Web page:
Samuel Dorsky Museum of Art presents June 16 Panel Discussion at Woodstock’s Kleinert/James Center for the Arts

NEW PALTZ – The Samuel Dorsky Museum of Art at the State University of New York at New Paltz (The Dorsky) and the Woodstock Byrdcliffe Guild present a panel discussion entitled “Representation and Its Discontents,” on Saturday, June 16 at 5:30 p.m. The event will take place at the Woodstock Byrdcliffe Guild’s Kleinert/James Center for the Arts, located at 34 Tinker Street, in Woodstock, N.Y.

Moderated by Susana Torruella Leval, the panel features curators and art historians Avis Berman, Patterson Sims and Tom Wolf. Referring to artists they have studied during their own careers, such as Georgia O’Keeffe, Edward Hopper, Milton Avery, Yasuo Kuniyoshi, Stuart Davis, Andrew Wyeth, Philip Pearlstein, Roy Lichtenstein, John Currin, the panelists will explore the variable, complex interface between representation and abstraction.

This event is presented in conjunction with the exhibition Eugene Ludins: An American Fantasist, curated by Torruella Leval and now on view at The Dorsky through July 15.

A reception will follow the panel discussion.


Avis Berman, an independent writer and art historian, has written extensively on painting, sculpture, photography, design, and museum history for numerous magazines and newspapers, including the New York Times, ARTnews, Smithsonian, Boston Globe, Washington Post, Philadelphia Inquirer, Antiques, and Art & Antiques. Since 2001, she has directed the oral history program of the Roy Lichtenstein Foundation.

Patterson Sims is the author of books on Ellsworth Kelly, Jan Matulka, Willie Cole, and Philip Pearlstein, and the highlights of the collection of the Whitney Museum of American Art. Until 2008, Sims was the director of the Montclair Art Museum in Montclair, N.J., where he also organized several exhibitions, including Anxious Objects: Willie Cole’s Favorite Brands and Philip Pearlstein: Objectifications. Previously he served as deputy director for research support at the Museum of Modern Art, associate director for art and exhibitions, curator of modern art at the Seattle Art Museum, and as the first designated curator of the Whitney Museum of American Art’s collection of 20th century American art.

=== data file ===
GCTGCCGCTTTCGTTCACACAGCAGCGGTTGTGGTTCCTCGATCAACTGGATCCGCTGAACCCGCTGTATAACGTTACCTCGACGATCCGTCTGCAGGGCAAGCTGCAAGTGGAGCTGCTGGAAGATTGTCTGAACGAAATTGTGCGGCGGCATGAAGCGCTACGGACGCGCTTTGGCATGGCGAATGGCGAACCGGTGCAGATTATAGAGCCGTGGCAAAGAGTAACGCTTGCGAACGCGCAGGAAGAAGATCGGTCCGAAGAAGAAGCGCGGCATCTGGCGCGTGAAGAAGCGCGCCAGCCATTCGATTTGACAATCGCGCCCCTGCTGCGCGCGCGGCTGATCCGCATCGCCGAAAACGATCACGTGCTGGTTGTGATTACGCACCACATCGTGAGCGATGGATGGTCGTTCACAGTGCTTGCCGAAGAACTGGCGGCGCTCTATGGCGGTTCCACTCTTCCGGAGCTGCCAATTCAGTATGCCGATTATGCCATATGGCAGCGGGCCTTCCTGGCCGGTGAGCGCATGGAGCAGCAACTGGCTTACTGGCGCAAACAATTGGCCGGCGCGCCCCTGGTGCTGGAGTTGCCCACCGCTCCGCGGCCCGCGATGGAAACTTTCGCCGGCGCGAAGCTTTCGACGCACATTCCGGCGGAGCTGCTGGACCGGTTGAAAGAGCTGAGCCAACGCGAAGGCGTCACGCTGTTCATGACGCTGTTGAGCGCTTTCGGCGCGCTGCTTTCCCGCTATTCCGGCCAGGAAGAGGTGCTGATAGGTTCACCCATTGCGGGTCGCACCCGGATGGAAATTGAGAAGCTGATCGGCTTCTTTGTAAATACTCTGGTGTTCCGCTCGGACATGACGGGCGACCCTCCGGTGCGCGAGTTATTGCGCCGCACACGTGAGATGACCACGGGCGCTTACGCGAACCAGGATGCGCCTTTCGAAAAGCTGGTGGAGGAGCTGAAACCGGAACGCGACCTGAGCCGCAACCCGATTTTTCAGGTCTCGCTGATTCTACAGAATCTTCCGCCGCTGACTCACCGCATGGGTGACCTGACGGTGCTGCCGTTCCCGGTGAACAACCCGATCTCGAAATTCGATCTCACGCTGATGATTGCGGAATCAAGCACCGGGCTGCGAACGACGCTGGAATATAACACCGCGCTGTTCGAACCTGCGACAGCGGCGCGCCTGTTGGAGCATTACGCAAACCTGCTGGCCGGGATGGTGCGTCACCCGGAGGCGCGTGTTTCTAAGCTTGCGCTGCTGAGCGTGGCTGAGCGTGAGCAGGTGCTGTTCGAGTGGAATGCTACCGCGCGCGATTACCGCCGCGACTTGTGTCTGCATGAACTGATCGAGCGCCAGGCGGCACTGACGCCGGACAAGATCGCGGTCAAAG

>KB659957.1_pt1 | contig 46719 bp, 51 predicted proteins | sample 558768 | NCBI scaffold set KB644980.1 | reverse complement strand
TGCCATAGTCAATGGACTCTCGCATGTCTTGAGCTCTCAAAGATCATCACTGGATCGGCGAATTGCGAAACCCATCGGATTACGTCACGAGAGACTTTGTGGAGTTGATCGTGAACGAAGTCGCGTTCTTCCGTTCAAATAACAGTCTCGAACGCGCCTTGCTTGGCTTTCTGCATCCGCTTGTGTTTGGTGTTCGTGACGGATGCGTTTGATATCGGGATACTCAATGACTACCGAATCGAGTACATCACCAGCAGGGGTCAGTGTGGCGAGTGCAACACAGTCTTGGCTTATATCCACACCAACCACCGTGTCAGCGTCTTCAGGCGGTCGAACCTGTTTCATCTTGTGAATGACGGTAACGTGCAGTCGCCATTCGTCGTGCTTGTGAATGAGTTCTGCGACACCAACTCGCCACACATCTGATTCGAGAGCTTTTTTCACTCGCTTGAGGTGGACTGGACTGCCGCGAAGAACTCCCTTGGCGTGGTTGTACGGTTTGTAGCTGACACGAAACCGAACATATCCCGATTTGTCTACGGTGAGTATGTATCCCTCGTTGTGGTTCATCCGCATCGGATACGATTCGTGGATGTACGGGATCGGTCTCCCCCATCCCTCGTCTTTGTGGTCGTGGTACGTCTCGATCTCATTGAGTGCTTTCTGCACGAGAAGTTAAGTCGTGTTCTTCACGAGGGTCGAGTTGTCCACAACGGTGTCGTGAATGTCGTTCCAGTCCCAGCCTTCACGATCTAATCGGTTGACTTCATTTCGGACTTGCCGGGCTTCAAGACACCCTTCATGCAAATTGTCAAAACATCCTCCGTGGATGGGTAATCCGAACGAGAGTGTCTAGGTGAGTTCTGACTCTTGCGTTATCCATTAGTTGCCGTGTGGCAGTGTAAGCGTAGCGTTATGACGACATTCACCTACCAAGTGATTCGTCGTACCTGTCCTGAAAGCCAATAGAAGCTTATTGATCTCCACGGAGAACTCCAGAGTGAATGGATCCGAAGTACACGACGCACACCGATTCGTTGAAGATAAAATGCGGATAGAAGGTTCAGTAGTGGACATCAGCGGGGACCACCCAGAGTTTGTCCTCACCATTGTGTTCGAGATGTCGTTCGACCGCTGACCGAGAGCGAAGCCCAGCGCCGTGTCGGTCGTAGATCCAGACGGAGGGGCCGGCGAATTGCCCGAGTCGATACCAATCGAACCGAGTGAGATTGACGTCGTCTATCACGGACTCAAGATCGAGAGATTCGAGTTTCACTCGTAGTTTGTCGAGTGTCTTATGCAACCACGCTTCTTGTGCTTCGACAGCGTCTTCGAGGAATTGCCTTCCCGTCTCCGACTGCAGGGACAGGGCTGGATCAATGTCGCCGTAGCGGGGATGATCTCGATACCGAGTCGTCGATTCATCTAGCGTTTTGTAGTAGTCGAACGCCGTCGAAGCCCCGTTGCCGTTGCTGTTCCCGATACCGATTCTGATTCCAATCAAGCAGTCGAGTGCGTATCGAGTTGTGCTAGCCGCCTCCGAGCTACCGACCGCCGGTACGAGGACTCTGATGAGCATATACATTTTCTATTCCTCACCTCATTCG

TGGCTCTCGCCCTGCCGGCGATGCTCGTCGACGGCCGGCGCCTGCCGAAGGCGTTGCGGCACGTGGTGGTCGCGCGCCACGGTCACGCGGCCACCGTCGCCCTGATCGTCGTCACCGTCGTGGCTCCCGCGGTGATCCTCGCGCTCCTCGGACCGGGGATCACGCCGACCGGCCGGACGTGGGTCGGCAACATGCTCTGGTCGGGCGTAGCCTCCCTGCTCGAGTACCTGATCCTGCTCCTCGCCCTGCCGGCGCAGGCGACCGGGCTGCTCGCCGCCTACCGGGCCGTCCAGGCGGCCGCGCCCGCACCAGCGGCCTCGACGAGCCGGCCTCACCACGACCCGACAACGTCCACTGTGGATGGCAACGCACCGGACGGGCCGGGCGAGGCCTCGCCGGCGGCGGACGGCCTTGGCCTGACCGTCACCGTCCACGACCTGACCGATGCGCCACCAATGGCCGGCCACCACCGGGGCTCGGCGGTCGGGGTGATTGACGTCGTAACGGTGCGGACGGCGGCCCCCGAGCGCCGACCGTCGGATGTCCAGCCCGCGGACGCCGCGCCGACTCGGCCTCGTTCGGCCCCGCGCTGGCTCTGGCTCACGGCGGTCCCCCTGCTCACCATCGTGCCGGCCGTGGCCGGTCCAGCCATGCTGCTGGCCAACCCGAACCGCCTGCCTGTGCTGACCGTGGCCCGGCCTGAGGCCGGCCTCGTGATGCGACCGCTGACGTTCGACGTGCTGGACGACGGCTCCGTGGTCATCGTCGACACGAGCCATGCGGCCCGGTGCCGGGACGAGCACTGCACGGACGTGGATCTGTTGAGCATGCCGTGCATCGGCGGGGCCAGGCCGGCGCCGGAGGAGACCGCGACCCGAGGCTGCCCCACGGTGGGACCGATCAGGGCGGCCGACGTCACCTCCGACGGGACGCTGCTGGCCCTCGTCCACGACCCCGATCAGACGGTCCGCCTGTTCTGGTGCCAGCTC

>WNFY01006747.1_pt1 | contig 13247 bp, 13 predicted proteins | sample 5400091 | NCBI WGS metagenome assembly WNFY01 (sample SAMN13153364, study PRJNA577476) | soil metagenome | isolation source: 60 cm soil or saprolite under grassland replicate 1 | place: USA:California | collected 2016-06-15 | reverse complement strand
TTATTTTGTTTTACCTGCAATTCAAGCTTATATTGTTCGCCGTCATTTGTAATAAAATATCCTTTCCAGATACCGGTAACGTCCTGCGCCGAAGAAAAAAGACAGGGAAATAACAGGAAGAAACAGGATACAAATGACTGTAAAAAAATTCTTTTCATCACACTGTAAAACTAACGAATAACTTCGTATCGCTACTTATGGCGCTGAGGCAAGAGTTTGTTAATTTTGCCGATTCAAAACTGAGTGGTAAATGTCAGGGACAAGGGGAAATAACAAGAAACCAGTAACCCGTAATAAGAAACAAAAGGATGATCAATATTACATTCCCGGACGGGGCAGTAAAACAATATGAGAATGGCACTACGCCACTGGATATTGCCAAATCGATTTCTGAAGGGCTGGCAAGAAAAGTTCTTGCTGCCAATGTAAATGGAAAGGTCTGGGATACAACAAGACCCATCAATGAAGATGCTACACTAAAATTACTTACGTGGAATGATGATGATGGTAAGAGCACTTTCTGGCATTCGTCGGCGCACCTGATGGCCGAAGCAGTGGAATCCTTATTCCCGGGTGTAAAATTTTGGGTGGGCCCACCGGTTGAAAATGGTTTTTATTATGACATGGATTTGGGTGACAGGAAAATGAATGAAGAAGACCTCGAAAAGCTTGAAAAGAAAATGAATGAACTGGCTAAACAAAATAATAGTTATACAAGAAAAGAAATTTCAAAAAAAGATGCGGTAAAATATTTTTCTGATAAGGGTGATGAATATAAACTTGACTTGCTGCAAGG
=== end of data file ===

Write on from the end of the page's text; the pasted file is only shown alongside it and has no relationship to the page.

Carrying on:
Tom Wolf is a professor of art history at Bard College. He is active as a curator and has written extensively about 20th century American art, including publications about Yasuo Kuniyoshi (among them Yasuo Kuniyoshi’s Women and “Kuniyoshi in the Early 1920s,” in The Shores of a Dream: Yasuo Kuniyoshi’s Early Work in America). He has also published studies of the art colony at Woodstock, N.Y., and the Byrdcliffe Arts and Crafts colony that preceded it.

Curator of Eugene Ludins: An American Fantasist, panel moderator Susana Torruella Leval is an art historian and museum consultant based in New York City and Woodstock, N.Y. She has worked in New York since 1970 as an art historian and curator, specializing in Puerto Rican, Latino, and Latin American contemporary art. She was director of El Museo del Barrio from 1994–2001. She also served as chair of New York City’s Cultural Institutions Group (CIG) and as vice president and president elect of the Association of Art Museum Directors (AAMD).


Eugene Ludins: An American Fantasist

This important exhibition offers a retrospective view of the 70-year career of Eugene Ludins, a Woodstock painter of landscapes, political allegories, and portraits. Beginning with his residency at the Maverick colony in Woodstock in 1929 until the time of his death in 1996, Ludins was a leading member of the Hudson Valley arts community.
He was also the Ulster County director of the federal arts program of the WPA from 1937-39, as well as an avid baseball player. His 20 years of teaching (1949-69) at the University of Iowa gave depth and breadth to his work as an American painter. This exhibition’s 60 paintings, 35 drawings, 20 sketchbooks, archival photographs and memorabilia, and two works by Ludins’s wife, sculptor Hannah Small, animate the life of an artist who was an American original and also emblematic of his time.


The Samuel Dorsky Museum of Art, located at SUNY New Paltz, is fast gaining wide recognition as the premier public showplace for exhibition, education, and cultural scholarship about the Hudson Valley region’s art and artists from yesterday and today. With more than 9,000 square feet of exhibition space distributed over six galleries, the Dorsky Museum is one of the largest museums within the SUNY system. The Dorsky was officially dedicated on Oct. 20, 2001. Since then it has presented over one hundred exhibitions, including commissions, collection-based projects, and in-depth studies of artists including Robert Morris, Alice Neel, Judy Pfaff, and Carolee Schneemann.

For more information about The Dorsky Museum and its programs, visit, or call (845) 257-3844.